Questions related to sexuality and gender bear on some of the most intimate and personal aspects of human life. In recent years they have also vexed American politics. We offer this report — written by Dr. Lawrence S. Mayer, an epidemiologist trained in psychiatry, and Dr. Paul R. McHugh, arguably the most important American psychiatrist of the last half-century — in the hope of improving public understanding of these questions. Examining research from the biological, psychological, and social sciences, this report shows that some of the most frequently heard claims about sexuality and gender are not supported by scientific evidence. The report has a special focus on the higher rates of mental health problems among LGBT populations, and it questions the scientific basis of trends in the treatment of children who do not identify with their biological sex. More effort is called for to provide these people with the understanding, care, and support they need to lead healthy, flourishing lives.

Note that last line, which is the most motivating factor behind the study. The two main authors and their research team used abundant and long-term scientific and medical findings to identify real health concerns and urge treatment that optimizes benefit and minimizes harm to people. The full report is available at that site, unlike so many peer-reviewed journal articles far beyond the reach of the general population, behind the firewall of a professional subscription to journals people don’t read and wouldn’t understand in the language used in most high level professional journals.

This study is for everyone to read and share and discuss.

After it was published early Monday, some coverage welcomed the scientific based research to bring to the debate. Michael Cook even opened his article with several links to opposing ideas, to show clearly the many claims that have been published about human biology and psychology without proof.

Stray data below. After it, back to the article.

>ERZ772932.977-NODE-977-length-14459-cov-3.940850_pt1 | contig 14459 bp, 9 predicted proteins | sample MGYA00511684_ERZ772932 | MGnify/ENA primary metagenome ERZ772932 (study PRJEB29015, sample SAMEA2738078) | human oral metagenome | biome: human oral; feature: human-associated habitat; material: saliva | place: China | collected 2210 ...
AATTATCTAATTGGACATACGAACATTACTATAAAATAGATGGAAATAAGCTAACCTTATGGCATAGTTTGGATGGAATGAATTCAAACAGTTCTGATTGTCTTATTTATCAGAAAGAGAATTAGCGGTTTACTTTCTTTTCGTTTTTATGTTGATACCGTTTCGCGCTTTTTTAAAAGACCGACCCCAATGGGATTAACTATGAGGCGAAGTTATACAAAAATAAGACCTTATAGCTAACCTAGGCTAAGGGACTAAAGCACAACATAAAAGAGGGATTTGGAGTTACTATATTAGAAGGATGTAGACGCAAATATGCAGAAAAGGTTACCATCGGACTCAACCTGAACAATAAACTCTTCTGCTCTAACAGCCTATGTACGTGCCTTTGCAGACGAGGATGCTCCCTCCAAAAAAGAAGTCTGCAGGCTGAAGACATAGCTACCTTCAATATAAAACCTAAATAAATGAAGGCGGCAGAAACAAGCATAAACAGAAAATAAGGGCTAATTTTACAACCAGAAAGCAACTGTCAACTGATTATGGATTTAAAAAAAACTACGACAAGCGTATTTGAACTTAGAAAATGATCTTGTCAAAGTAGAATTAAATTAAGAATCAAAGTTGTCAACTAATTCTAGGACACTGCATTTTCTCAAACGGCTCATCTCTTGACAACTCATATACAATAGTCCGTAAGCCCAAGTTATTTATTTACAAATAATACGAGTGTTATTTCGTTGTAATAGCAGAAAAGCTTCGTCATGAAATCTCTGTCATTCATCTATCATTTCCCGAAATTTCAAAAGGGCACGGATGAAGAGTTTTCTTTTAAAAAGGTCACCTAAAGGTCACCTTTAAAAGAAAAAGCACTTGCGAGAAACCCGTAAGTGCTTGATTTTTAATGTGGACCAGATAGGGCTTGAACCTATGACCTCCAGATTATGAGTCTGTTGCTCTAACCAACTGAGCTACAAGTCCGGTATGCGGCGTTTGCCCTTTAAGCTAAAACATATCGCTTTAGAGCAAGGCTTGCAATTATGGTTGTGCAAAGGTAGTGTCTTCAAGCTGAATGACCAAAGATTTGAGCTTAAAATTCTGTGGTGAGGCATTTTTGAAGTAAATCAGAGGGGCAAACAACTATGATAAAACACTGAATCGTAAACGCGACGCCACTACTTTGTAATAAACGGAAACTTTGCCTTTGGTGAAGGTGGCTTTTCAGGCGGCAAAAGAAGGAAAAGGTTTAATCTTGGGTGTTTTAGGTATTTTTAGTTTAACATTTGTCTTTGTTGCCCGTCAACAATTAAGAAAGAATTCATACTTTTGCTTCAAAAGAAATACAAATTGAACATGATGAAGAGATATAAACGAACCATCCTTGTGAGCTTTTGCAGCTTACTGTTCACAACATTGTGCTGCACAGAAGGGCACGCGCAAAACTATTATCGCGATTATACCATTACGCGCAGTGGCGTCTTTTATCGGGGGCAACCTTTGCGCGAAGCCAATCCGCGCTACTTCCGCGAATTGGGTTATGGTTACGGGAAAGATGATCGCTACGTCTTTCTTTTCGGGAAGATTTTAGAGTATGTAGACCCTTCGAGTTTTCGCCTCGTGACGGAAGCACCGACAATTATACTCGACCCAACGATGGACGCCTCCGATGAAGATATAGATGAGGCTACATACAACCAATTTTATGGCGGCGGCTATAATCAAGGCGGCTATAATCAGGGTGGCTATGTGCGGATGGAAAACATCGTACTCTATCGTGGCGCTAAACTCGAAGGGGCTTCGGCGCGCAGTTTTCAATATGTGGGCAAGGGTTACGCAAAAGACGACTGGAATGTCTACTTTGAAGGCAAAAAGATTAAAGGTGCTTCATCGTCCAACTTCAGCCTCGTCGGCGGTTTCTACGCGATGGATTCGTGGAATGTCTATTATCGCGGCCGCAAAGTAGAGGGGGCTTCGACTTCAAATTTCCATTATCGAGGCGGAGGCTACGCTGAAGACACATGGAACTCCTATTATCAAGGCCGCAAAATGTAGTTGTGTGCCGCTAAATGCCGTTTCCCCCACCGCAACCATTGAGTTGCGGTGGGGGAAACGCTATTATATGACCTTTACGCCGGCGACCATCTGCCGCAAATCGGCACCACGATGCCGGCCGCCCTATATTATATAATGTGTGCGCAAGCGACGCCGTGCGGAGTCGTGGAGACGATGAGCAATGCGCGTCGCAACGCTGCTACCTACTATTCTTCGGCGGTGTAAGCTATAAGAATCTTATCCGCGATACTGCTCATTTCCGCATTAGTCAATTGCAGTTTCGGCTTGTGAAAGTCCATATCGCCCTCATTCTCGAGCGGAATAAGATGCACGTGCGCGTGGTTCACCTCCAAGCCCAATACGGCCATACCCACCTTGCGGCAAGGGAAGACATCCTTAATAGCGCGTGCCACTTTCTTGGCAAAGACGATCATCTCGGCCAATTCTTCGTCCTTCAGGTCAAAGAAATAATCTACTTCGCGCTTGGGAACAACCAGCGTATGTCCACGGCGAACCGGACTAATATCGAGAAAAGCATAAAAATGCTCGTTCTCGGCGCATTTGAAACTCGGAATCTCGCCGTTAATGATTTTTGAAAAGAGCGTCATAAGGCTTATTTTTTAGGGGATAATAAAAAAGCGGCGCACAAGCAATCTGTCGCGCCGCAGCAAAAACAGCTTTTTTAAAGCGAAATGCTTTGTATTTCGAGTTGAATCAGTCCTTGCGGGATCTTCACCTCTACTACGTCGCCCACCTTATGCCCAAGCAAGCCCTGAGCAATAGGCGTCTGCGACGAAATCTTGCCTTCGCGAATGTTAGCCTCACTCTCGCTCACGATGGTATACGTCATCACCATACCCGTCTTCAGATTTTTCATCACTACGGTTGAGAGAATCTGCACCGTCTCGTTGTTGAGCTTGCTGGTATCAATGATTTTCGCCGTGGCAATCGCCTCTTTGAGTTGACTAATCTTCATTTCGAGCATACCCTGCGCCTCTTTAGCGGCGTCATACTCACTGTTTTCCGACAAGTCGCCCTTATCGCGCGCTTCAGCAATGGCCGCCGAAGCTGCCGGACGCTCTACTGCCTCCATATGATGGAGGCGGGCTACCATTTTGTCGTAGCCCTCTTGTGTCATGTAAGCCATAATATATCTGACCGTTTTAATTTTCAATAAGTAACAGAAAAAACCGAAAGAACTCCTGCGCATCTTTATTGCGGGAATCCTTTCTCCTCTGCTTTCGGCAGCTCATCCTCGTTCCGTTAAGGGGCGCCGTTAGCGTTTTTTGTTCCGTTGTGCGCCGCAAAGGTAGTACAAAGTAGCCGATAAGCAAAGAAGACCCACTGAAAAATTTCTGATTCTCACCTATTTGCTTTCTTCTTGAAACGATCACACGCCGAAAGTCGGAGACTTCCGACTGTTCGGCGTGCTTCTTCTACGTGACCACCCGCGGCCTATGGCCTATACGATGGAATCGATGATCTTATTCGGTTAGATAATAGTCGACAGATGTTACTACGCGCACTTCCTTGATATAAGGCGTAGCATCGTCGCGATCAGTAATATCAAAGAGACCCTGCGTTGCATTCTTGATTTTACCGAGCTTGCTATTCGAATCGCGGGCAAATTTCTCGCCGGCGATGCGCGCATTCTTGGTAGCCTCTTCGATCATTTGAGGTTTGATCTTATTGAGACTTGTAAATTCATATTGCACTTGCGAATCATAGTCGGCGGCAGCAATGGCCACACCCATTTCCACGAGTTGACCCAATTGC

Pope Francis has been talking about this for a while, did so again this week, and doesn’t mince words.

Shortly after Pope Francis’ trip to Poland in late July, the Vatican released a transcript of the pontiff’s Q&A session with local bishops, which took place behind closed doors. His remarks caused a stir…because he once again denounced what he called “ideological colonization” and “gender theory.”

“In Europe, America, Latin America, Africa, and in some countries of Asia, there are genuine forms of ideological colonization taking place. And one of these?-?I will call it clearly by its name?-?is [the ideology of] ‘gender.’ Today children?-?children!?-?are taught in school that everyone can choose his or her sex.”

“Why are they teaching this? Because the books are provided by the persons and institutions that give you money. These forms of ideological colonization are also supported by influential countries. And this [is] terrible!” Francis said…

For Francis, “gender theory is an error of the human mind that leads to so much confusion,” as he said in 2015, and it’s one reason why “the family is under attack.” In an interview book titled This Economy Kills, the pontiff compared gender theory to nuclear weapons.

Recent developments in Colombia, Mexico and Spain suggest that the pontiff’s campaign against gender theory, or gender ideology, may be emboldening Catholic bishops in various parts of the world to speak out themselves.

A couple of things occur to me in all this. One is how often, and rightly so, social media posts about some inconvenience or complaint winds up with someone commenting that it’s a #FirstWorldProblem. True, usually. But this is one that has grown very rapidly to span the globe, so it’s an issue on different continents, and has become a sort of ‘colonization of ideologies’ as Francis and some bishops declare it.

The other is the frequent claim by activists and ‘the new atheists’ that religion or faith-based beliefs have no place in public policy, where reason and science should rule (and usually what such claimants mean is consensus by those in power). But in this case, leading scientific experts have issued a very important, long-term, thoroughly researched, well documented and objective study based on reason and science. That it doesn’t uphold (and goes against) prevailing cultural trends virtually assures it and its authors being discredited.

So it’s up to people of goodwill and common sense and concern for the welfare and well-being of all people to be well informed and engaged on this thorough and accessible study.

The National Catholic Register makes an important note here, from the study:

The authors make clear that the report does not provide an exhaustive review of their subject in all its dimensions.

“Science is by no means the only avenue for understanding these astoundingly complex, multifaceted topics; there are other sources of wisdom and knowledge — including art, religion, philosophy, and lived human experience,” they acknowledge.

“However, we offer this overview of the scientific literature in the hope that it can provide a shared framework for intelligent, enlightened discourse in political, professional, and scientific exchanges — and may add to our capacity as concerned citizens to alleviate suffering and promote human health and flourishing.”